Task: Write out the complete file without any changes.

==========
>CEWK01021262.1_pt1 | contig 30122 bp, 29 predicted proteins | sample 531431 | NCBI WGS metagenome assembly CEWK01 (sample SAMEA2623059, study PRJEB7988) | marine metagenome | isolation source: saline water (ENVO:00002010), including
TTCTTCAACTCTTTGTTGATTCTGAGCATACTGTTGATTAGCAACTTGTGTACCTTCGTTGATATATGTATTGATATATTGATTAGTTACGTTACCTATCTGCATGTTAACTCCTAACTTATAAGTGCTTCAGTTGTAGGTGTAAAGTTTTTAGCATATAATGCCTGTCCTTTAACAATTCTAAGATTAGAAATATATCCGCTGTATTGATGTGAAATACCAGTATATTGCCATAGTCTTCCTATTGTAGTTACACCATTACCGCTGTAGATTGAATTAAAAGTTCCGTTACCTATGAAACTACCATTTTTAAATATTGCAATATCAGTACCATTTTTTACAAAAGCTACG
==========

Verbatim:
>CEWK01021262.1_pt1 | contig 30122 bp, 29 predicted proteins | sample 531431 | NCBI WGS metagenome assembly CEWK01 (sample SAMEA2623059, study PRJEB7988) | marine metagenome | isolation source: saline water (ENVO:00002010), including
TTCTTCAACTCTTTGTTGATTCTGAGCATACTGTTGATTAGCAACTTGTGTACCTTCGTTGATATATGTATTGATATATTGATTAGTTACGTTACCTATCTGCATGTTAACTCCTAACTTATAAGTGCTTCAGTTGTAGGTGTAAAGTTTTTAGCATATAATGCCTGTCCTTTAACAATTCTAAGATTAGAAATATATCCGCTGTATTGATGTGAAATACCAGTATATTGCCATAGTCTTCCTATTGTAGTTACACCATTACCGCTGTAGATTGAATTAAAAGTTCCGTTACCTATGAAACTACCATTTTTAAATATTGCAATATCAGTACCATTTTTTACAAAAGCTACG